Living in holiness, even with an ongoing temptation is the true measure of devotion for all true Christians. Shame has no place in the body of Christ towards LGBT Christians who call same-sex, sex a sin and who are committed to struggle against it, in the power of the Holy Spirit.
4. Foster an environment in your church that makes it safe for people to confess their struggle with sin.
Get the message out to your congregation that anyone struggling and even failing, with any sexual temptation, even those who’ve given in to that temptation, heterosexual or homosexual, are encouraged to call and meet with a staff member in complete confidentiality. Create a culture in your church where people know they will be safe.
Prior to that announcement, prepare your leadership, not just core staff, but elders, deacons and small group leaders as well, to respond in an educated, caring way to the potential of someone’s confession. Identify a local, Bible believing professional counselor to whom you can refer LGBT people. Be prepared to address the need some LGBT people will have for counseling if they cannot pay for it, or are too embarrassed to apply for insurance benefits from their employer.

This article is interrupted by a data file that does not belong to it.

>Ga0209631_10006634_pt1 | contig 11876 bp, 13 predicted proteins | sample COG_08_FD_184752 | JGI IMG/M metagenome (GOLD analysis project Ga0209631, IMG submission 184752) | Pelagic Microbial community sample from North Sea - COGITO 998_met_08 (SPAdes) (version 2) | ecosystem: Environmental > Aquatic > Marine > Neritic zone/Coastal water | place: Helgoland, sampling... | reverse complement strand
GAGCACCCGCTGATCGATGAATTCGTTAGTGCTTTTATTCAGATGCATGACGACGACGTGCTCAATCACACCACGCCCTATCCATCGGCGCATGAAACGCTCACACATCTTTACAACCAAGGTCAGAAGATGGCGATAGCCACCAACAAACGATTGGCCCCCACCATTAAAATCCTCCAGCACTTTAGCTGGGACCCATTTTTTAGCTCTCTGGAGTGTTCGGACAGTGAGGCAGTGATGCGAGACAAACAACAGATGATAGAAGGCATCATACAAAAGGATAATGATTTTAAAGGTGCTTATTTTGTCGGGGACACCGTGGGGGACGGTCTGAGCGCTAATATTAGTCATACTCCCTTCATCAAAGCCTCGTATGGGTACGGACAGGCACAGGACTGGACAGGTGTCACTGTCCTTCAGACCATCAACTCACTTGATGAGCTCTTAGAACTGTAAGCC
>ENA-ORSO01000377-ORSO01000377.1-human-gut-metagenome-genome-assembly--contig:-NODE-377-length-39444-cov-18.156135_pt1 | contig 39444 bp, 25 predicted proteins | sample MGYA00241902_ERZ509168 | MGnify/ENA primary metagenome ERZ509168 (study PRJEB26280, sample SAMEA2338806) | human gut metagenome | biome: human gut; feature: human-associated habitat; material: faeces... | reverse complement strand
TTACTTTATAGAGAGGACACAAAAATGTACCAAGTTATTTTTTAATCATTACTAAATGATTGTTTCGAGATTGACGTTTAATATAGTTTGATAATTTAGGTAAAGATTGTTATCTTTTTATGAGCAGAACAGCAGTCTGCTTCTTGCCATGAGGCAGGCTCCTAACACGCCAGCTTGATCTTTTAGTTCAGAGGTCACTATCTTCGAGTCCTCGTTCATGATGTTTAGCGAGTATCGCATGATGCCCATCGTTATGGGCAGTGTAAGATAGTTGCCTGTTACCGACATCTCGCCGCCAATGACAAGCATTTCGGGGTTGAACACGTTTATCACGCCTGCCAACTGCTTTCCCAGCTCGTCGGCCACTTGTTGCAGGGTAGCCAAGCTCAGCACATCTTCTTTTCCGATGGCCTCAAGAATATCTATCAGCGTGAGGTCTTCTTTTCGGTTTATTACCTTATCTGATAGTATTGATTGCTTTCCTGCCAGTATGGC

Institute a culture of empathy in your entire congregation, just as you would for a member or visitor who admits a struggle with alcohol, drugs, pornography, sex outside of marriage, and asks for help. Empathy is not approval of their behavior. It’s the understanding that every Christian wrestles with behaviors that God has prohibited, but has been given the ability to resist that sin, by the power of the Holy Spirit.
5. After developing a grace-filled approach toward the topic among leadership, talk about it in your church.
Equip your body to respond in accordance with this new culture your church is wanting to establish. Make sure every adult member of your church has a copy of your Statement on Human Sexuality. Encourage your senior pastor to teach through it and address it often enough that the culture of your church begins to change.
Be prepared for criticism. Some Christians will accuse your leadership of “going soft on sin.” But have the courage to stay true to your mission, loving LGBT people into the Kingdom, without once approving of their sexual behavior.
6. Begin educating your entire congregation on the practical implications of living in a culture where the LGBT influence will force them to make some choices.
Every member of your church will someday be invited to a gay wedding, or funeral, or will have a family member or friend, “come out” and will want you to accept them and their lifestyle. This is an issue that sooner or later, will affect every family in your church!
If you’re going to change the culture of your church from being reactive to being proactive, they will need to be educated beyond a few sermons. Urge adult Sunday schools to study books or blogs that have been approved by the church leadership that are true to both the theology of your church and the tone you wish to set. Give them ideas how other Christians have addressed these new cultural changes biblically, but with grace.